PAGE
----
Malaysian Prime Minister Najib Razak, reeling from the 1MDB scandal as GDP growth and currency readings hit fresh lows, received a further blow as host of the ASEAN ministers’ meeting in Kuala Lumpur on Nov. 21 with street protests for his resignation and US President Obama pressing for additional economic and political transparency. However China, as the largest trade partner taking 15% of exports, managed to reassert influence amid the upsets, with a new currency swap line and winning bid for $2.3 billion in 1MDB’s nuclear power assets to whittle away at the fund’s $11 billion debt. China’s atomic operator beat out state-owned electricity company Tenaga to anger patrons in the ruling UNMO party, but government debt is already in the danger zone at over 50% of GDP, according to Fitch Ratings, and the Prime Minister’s recent fiscal adjustment plan reinforced sustainability doubts.

Obama and Razak at ASEAN ministers' meeting in Kuala Lumpur
Obama and Razak at ASEAN ministers’ meeting in Kuala Lumpur

President Obama and Prime Minister Najib have been golfing partners, and the US delegation arrived at the summit with a strategy to enlist Malaysia’s support for South China Sea navigation and territorial issues. However, a Justice Department investigation into 1MDB’s alleged corruption and money laundering, alongside $2.5 billion in unexplained offshore Caribbean accounts, complicated the agenda to strain relations. Washington’s embrace was also diluted by the Prime Minister’s unconvincing presentations to fund managers during the annual UN General Assembly in October, when he dismissed economic policy criticism that has fueled $7 billion in foreign capital outflows as “noise.” The stock market is tied with Indonesia as Asia’s worst with a 25% loss on the MSCI Index, and 40% international ownership of local bonds has been reduced. At the investor sessions he pledged to continue his big transport infrastructure modernization agenda “until the next 2018 election” while denying reconsideration of exchange controls as during the 1990s crisis to staunch reserve depletion.

The ringgit is off 20% against the dollar and the economy grew just over 4.5% in the last quarter for the worst performance in two years. The current account surplus also dropped to $1 billion despite a jump in non-commodity electronics exports. Inflation was just 3%, but private consumption flagged with April’s imposition of a 6% goods and services tax to shrink the chronic budget deficit. The central bank clamped down on $15 billion in foreign reserve leakage this year by setting individual customer limits on outward remittances. It is also grappling with banking system volatility as long-term deposits are withdrawn and assets shift increasingly to Islamic units, which received additional incentives in the October budget.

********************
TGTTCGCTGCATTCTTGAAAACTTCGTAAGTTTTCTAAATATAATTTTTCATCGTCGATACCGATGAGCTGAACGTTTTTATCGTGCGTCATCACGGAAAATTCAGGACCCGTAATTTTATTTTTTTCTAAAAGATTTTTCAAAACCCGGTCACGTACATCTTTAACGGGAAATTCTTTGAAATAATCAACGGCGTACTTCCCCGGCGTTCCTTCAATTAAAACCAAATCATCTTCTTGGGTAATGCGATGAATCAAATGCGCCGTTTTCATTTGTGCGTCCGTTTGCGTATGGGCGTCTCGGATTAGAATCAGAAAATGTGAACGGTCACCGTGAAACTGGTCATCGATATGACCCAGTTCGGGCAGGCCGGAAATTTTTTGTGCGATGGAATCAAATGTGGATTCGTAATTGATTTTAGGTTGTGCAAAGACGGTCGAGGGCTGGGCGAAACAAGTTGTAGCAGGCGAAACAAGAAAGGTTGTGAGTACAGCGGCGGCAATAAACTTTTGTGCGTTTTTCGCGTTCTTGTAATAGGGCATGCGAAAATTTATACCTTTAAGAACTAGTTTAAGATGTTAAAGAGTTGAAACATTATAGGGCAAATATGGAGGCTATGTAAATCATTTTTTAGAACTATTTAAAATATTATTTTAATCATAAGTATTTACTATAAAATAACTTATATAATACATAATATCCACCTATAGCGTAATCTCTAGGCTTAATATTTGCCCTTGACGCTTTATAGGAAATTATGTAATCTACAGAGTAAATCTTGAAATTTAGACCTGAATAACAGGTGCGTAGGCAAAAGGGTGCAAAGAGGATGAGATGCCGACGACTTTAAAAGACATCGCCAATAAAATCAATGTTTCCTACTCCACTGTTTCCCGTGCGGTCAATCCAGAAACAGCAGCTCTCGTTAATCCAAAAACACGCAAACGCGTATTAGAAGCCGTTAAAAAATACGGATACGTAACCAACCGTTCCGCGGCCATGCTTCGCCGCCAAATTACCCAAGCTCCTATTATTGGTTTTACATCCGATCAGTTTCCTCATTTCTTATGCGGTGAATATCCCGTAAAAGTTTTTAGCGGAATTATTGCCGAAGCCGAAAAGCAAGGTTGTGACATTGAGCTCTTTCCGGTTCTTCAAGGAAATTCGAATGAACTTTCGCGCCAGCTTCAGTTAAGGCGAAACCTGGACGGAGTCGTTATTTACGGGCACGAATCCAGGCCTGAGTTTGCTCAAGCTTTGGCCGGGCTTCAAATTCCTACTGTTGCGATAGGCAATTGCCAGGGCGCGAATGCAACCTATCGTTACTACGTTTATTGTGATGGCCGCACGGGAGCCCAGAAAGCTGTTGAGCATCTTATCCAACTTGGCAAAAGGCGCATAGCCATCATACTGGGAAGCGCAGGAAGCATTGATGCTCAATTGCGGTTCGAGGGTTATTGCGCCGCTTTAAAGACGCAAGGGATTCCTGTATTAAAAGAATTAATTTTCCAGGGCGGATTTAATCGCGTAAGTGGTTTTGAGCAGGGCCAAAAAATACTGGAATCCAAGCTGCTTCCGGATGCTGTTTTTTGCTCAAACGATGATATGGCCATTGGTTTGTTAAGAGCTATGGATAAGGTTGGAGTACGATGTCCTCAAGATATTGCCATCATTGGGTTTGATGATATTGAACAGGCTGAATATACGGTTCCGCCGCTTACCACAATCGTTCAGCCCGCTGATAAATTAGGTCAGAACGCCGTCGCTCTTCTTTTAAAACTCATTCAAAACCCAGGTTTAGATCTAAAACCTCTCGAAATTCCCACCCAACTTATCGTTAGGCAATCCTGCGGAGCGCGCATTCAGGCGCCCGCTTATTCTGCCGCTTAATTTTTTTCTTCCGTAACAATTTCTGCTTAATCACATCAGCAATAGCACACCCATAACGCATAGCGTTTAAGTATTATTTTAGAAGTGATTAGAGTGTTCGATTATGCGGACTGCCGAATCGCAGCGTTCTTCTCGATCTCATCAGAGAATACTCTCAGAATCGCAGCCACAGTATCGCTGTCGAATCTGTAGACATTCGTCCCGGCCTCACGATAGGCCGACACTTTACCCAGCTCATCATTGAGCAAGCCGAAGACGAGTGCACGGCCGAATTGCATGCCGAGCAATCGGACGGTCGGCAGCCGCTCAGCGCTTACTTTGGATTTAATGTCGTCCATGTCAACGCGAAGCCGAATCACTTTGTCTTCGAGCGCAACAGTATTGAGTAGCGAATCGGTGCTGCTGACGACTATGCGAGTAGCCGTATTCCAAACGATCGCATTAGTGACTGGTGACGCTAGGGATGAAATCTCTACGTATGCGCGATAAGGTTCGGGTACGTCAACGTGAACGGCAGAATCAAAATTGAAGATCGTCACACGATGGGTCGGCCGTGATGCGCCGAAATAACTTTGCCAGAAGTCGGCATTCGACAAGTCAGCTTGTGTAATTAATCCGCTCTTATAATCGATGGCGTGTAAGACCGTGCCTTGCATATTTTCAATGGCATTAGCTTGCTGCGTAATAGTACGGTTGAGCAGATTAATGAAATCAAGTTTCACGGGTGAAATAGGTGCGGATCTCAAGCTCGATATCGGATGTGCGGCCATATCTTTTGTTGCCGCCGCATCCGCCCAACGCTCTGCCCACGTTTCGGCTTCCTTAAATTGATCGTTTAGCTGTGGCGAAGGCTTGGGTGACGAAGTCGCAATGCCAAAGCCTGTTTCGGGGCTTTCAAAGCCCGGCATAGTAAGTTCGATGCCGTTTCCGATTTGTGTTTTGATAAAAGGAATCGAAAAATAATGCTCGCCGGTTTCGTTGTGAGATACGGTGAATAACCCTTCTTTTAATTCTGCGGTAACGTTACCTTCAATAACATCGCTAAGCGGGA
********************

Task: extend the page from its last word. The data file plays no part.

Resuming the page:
The 2016 fiscal plan projects a 3% of GDP deficit with a slight spending cut, and proposes a levy on high-income earners. However Fitch, which maintains an A-minus investment-grade sovereign rating, warned that the goal will not be met with continued petroleum and palm oil export weakness. Monetary policy may also be tightened as the US Federal Reserve raises rates, with liquidity already under pressure as prudential rules and bank loan officers try to rein in runaway household borrowing at 85% of GDP. Although ratings have not budged from the top category, credit default swap spreads, which reached 250 basis points over Treasuries at their height in September, reflect particular concern over this binge. Under these constraints private analysts believe economic growth may dip to 3.5% next year, leaving aside continued confidence drag from political confrontation and judicial prosecution.


The Philippines convened the separate APEC forum, which also brought demonstrators out against the Trans-Pacific free trade partnership and a Manila sprucing campaign that evicted squatters. The stock market declined 5% through November on President Aquino’s waning popularity in the final months of his term on reported infrastructure project bungling despite 5% GDP growth. Company profits lag the 15 price/earnings ratio, and $2 billion in monthly remittance inflows have slowed to potentially cramp the current account surplus. Peso depreciation has increased the debt burden, and presidential candidates campaigning on greater anti-poverty spending may reverse fiscal prudence. Skittish investors in both countries join summit attendees in challenging host priorities, and will not reciprocate generous overtures lacking credibility and payment means.

Gary N. Kleiman is an emerging markets specialist who runs Kleiman International in Washington, D.C.

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